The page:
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Issue Details: First known date: 2017... 2017 [Review] Into the Heart of Tasmania: A Search for Human Antiquity
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Rebe Taylor is no stranger to the complex debate about Tasmanian Aboriginal extinction. In her first book, Unearthed: The Aboriginal Tasmanians of Kangaroo Island (2002), she explored the history of the Tasmanian Aboriginal community on Kangaroo Island and how it was forced to ‘disappear’ into the wider white community. In her latest book, she focuses on two leading British extinction theorists of the Tasmanian Aborigines in the twentieth century, Ernest Westlake (1855–1922) and Rhys Jones (1941–2001). She not only explores their collection of evidence for the antiquity of the Tasmanian Aboriginal people, she also shows how they overlooked other aspects of their findings that indicated that far from becoming extinct, the Tasmanian Aboriginal people had survived into the present.

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      2017 .
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    y separately published work icon Aboriginal History vol. 41 2017 17480676 periodical issue non-fiction

    "The articles in Volume 41 bring to light historical sources from the colonial frontier in Tasmania (Nicholas Brodie and Kristyn Harman) and South Australia (Skye Kirchauff) to provoke reassessments of colonial attitudes and expectations. Karen Hughes brings into focus little-known, intimate aspects of Indigenous women’s experience with African American servicemen on the World War II Australian home front. Diana Young’s study of accounts of Pitjantjatjara women’s careful productions in the Ernabella craft rooms in the mid-twentieth century deepens our understanding of a relatively neglected aspect of the art history of ‘first generation, postcontact Indigenous art-making among Australian Western Desert peoples’. Nikita Vanderbyl explores records of tourists’ visits to Aboriginal reserves in the late 1800s and early 1900s, focusing on the emotive aspects of the visits, and making the links between such tourism and colonialism. Janice Newton provides a close examination of the cross-cultural signs implicated in a documented ceremonial performance in early Port Phillip. Heather Burke, Lynley Wallis and their collaborators compare a reconstructed stone building in Richmond, Queensland, with other reputedly fortified structures, and find that the historical and structural evidence for this interpretation are equivocal, pointing to imaginaries of the violent frontier as much as tangible experience."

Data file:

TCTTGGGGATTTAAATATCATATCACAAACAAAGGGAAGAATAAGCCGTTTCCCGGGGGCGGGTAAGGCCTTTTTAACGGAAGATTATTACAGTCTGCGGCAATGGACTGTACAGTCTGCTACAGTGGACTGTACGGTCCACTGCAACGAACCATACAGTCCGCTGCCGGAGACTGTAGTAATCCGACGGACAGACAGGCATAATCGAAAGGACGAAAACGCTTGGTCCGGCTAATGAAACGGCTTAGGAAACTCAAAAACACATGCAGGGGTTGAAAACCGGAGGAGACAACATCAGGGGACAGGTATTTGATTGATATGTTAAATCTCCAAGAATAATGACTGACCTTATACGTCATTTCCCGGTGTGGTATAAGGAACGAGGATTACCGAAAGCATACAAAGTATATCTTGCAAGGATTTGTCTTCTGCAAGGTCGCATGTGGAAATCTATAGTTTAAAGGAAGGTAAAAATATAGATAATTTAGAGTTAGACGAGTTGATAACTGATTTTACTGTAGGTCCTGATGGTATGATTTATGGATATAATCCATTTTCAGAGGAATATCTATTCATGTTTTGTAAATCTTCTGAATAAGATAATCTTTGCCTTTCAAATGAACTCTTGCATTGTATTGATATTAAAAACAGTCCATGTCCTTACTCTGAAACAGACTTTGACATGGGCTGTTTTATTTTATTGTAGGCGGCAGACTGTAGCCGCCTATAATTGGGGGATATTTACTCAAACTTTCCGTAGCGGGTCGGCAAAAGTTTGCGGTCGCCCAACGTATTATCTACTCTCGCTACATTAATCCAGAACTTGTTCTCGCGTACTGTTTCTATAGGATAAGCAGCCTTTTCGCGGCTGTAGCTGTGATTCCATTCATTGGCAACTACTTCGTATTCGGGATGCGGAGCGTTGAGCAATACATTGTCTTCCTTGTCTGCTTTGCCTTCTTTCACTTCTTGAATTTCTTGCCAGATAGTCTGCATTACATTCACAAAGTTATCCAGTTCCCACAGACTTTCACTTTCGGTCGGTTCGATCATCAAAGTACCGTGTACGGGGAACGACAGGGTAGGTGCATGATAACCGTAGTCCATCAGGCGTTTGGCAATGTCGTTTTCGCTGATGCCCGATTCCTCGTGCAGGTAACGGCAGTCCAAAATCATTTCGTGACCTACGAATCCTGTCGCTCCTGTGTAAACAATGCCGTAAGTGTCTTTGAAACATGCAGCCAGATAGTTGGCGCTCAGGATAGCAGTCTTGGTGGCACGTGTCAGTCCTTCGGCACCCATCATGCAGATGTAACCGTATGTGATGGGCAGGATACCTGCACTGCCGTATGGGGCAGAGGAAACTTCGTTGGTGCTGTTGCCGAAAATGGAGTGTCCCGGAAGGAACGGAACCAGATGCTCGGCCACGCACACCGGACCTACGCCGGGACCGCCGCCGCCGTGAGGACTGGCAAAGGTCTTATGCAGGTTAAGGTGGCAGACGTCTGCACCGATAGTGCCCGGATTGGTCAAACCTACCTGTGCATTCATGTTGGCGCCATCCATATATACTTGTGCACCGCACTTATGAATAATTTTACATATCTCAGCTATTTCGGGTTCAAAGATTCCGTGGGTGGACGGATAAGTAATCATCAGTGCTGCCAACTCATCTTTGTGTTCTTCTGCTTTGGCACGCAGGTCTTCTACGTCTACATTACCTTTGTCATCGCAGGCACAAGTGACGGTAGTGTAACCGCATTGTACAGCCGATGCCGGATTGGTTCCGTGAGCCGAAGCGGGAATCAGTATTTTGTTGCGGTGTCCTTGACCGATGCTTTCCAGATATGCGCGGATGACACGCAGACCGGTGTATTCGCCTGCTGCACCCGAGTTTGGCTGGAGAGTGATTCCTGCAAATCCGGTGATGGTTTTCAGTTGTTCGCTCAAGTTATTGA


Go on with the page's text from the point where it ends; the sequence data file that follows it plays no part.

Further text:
Source: ANU Press.

    pg. 209
Last amended 12 May 2021 12:28:36
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